Hazardous weather excluded (I’ll talk about that in a little bit), clothes and shoes shouldn’t be that much of a hindrance in starting an exercise program. You don’t need the most sophisticated sweat-wicking tech shirt to go out running, and you don’t need expensive high-end running shoes either. While there might be some performance gains from feeling a bit more comfortable, if you’re not in a competitive event then those extra seconds you win aren’t that important. If you’re working hard, you’re probably going to benefit from your training.
Just wear enough clothes to keep the neighbors from getting overly excited, otherwise you’ll be doing your workouts out in the yard once a day at the county jail.
Haven’t trained in a while
It seems that once you get going into a workout program, it’s a lot easier to keep at it. Maybe it’s some trepidation towards that inevitable soreness period at the beginning, or maybe you feel a bit discouraged about all of the ground you’ll have to cover to regain your previous level of fitness. Amazingly though, science has discovered that muscles seem to retain a memory of their former fitness levels even as they atrophy from lack of use.
“That memory is stored as DNA-containing nuclei, which proliferate when a muscle is exercised. Contrary to previous thinking, those nuclei aren’t lost when muscles atrophy. The extra nuclei form a type of muscle memory that allows the muscle to bounce back quickly when retrained.” [source] So, if you use to workout on a regular basis in the past but it’s been a while, don’t fret, chances are your body will get back up to speed fairly quickly.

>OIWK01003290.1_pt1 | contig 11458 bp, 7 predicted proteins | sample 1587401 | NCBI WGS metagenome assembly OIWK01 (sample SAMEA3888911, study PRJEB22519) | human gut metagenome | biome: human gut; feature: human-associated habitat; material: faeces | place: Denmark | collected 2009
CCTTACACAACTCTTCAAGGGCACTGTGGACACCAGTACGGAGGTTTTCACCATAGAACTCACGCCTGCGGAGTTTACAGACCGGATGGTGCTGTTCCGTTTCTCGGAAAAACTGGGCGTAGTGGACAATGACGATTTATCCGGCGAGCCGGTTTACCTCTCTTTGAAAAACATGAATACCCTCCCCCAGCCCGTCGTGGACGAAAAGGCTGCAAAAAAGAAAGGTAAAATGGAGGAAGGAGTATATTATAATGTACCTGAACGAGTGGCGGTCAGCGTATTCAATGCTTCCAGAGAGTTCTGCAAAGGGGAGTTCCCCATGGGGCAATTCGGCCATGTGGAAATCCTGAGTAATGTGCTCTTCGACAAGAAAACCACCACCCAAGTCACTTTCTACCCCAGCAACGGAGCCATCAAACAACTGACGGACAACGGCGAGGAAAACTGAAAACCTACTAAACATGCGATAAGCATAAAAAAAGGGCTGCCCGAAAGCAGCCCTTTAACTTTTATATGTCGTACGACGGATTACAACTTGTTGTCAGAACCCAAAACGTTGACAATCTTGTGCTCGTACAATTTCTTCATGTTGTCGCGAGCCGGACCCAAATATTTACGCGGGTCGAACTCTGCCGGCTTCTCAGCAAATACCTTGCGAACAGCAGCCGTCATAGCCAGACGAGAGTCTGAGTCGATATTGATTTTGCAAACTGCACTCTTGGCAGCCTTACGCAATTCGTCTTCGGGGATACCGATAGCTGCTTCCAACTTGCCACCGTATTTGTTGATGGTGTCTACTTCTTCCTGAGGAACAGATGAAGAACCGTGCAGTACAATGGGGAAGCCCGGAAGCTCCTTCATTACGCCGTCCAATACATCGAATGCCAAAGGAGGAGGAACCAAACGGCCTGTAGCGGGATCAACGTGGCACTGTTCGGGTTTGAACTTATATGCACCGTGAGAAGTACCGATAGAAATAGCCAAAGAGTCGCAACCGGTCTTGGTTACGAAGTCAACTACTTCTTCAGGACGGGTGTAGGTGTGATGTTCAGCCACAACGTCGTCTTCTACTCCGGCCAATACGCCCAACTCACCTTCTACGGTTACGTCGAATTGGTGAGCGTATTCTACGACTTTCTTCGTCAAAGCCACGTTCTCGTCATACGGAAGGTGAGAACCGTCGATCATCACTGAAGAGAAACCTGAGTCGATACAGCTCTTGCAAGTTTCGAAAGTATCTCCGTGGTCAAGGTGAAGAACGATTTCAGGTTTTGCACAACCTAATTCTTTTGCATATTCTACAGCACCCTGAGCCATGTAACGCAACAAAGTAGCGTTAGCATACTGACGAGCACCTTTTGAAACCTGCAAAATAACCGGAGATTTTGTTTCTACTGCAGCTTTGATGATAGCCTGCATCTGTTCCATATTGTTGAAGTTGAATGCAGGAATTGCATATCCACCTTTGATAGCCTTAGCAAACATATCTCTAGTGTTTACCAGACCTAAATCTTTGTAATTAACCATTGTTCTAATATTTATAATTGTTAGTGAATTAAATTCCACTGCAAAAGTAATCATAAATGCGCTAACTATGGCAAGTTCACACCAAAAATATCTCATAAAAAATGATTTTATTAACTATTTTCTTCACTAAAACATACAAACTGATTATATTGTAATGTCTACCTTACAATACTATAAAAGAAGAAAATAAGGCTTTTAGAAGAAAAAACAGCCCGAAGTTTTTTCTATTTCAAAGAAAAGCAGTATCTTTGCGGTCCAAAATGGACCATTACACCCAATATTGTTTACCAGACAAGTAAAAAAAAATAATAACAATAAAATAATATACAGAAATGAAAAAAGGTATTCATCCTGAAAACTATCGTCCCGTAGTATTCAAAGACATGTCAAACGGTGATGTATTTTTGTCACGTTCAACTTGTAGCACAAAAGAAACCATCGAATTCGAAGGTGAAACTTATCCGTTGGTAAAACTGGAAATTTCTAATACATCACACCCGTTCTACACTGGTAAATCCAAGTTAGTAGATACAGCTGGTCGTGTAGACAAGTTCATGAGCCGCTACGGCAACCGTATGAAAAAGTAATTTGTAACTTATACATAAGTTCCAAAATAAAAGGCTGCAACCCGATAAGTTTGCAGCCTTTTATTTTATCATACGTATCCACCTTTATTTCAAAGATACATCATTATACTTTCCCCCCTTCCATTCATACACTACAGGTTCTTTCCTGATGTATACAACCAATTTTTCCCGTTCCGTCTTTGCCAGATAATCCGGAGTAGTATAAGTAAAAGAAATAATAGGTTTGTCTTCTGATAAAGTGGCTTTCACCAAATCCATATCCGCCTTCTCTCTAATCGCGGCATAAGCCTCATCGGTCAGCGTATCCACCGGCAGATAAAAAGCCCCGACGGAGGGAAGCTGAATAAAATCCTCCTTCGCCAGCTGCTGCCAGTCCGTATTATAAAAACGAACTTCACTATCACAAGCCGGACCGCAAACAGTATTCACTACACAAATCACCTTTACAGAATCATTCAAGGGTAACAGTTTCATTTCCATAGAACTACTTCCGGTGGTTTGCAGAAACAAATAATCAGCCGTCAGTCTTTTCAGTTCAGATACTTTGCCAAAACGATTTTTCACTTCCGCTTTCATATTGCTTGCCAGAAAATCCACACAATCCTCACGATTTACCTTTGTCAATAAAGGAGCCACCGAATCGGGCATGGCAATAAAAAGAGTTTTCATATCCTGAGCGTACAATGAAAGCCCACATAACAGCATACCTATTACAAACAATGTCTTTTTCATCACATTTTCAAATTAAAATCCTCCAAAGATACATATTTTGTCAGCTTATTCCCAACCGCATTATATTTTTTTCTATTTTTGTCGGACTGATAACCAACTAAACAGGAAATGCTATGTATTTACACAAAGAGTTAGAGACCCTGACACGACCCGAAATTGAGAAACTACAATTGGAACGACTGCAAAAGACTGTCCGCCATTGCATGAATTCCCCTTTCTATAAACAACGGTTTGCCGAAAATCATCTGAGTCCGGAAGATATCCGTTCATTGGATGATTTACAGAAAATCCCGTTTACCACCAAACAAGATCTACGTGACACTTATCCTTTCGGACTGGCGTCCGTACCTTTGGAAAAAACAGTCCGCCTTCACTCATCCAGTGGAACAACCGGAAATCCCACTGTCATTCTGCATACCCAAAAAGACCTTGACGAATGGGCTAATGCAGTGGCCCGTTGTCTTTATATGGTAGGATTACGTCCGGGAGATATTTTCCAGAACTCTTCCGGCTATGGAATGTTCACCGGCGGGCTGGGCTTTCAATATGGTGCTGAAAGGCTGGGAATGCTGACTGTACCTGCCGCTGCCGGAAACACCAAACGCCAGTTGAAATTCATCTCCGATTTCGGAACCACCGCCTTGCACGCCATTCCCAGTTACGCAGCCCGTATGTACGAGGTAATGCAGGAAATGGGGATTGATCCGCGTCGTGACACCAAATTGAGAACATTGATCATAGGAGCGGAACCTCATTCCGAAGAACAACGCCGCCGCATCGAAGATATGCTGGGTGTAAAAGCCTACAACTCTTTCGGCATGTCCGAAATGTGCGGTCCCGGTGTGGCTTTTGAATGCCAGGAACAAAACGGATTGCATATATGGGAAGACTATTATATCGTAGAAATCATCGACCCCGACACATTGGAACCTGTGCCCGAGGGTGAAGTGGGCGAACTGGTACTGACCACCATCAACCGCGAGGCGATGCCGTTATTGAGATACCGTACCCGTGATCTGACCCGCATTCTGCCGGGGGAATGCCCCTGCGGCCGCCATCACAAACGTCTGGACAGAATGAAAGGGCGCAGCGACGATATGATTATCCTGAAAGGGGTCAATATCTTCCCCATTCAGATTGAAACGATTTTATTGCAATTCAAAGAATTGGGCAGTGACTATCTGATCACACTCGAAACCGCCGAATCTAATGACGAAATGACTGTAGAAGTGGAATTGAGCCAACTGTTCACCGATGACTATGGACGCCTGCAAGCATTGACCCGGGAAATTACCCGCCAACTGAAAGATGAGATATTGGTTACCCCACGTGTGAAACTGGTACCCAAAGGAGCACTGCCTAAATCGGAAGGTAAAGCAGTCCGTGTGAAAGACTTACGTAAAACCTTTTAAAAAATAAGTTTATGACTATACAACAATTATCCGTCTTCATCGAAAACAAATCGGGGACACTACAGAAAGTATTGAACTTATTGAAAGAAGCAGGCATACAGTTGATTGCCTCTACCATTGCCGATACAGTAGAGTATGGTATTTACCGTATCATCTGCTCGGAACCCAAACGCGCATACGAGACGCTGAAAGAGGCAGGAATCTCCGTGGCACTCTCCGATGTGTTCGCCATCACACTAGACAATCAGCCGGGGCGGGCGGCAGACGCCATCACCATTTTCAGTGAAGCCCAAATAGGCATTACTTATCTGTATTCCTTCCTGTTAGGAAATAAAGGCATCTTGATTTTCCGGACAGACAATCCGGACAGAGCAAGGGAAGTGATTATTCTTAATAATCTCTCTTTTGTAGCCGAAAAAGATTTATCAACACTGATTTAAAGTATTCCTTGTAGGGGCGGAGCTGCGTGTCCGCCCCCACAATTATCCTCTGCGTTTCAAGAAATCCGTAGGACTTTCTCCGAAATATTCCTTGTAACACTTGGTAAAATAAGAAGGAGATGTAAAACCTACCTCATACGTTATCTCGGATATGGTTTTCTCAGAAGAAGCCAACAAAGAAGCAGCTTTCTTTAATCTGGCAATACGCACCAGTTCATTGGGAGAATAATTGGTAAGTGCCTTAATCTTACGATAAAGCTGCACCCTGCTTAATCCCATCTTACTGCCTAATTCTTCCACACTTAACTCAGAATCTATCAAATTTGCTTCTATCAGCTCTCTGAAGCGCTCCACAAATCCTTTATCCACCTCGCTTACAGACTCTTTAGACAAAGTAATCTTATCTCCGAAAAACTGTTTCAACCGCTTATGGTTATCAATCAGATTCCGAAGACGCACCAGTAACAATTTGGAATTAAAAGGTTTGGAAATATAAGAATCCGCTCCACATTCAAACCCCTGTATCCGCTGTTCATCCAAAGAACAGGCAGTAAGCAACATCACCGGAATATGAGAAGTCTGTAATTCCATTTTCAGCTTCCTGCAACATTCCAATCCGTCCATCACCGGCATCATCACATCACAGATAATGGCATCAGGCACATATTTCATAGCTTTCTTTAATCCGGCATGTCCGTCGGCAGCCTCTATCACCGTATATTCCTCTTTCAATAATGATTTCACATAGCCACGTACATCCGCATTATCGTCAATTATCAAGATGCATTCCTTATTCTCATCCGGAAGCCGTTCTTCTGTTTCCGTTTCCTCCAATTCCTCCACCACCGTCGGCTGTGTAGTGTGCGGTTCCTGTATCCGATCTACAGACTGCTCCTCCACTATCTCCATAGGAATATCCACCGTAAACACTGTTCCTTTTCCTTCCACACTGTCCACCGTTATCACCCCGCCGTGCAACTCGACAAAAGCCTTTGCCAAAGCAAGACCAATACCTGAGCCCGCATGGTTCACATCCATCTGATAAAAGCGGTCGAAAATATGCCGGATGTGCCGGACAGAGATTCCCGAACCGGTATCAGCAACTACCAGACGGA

I admit, I’ve also felt somewhat limited in exercise options when not having a full set of free weights and barbells. When I didn’t have access to a gym, and all of its available equipment, I felt a bit discouraged. After all, I didn’t want to just focus on running and there is somewhat of a limit to the raw strength gains you can get from body weight exercises.
That doesn’t mean you can’t get strong from doing just body weight training, and if you get a bit creative, you might be able to construct your own simple workout equipment. The book “Never Gymless” by Ross Enamait was incredibly helpful for me. It’s chock full of examples of workout patterns that people can use to stay fit, even if they don’t have access to a conventional workout facility.
It might feel like you are poorly equipped (experience-wise) to start up your own exercise program without a personal trainer, but that’s really only a result of our society’s basic detachment from a physical lifestyle. Our ancestors didn’t need somebody to explain to them how to move, they simply watched, emulated, and followed their physical instincts.
While having a personal trainer or coach can be incredibly helpful, and be especially useful for reaching peak potential at a fast pace, gaining basic general fitness is not as hard as some people think. Resources like the daily Crossfit.com WOD (workout of the day) and the plethora of other resources on the Internet make it incredibly easy now-a-days for the average person to start training on their own. Just be sensible about what you can do, and be mindful about the risks of attempting weights or techniques well above your capacity.
Now, there are certainly good reasons to avoid exercising, either on a daily basis or on a more long-term timeline. These include situations like:
- being sick
- lack of sleep
- injured or chronically ill
- inclement weather
- extreme temperatures
Just be smart, and use your head, except when your head is trying to talk you out of exercising for no good reason.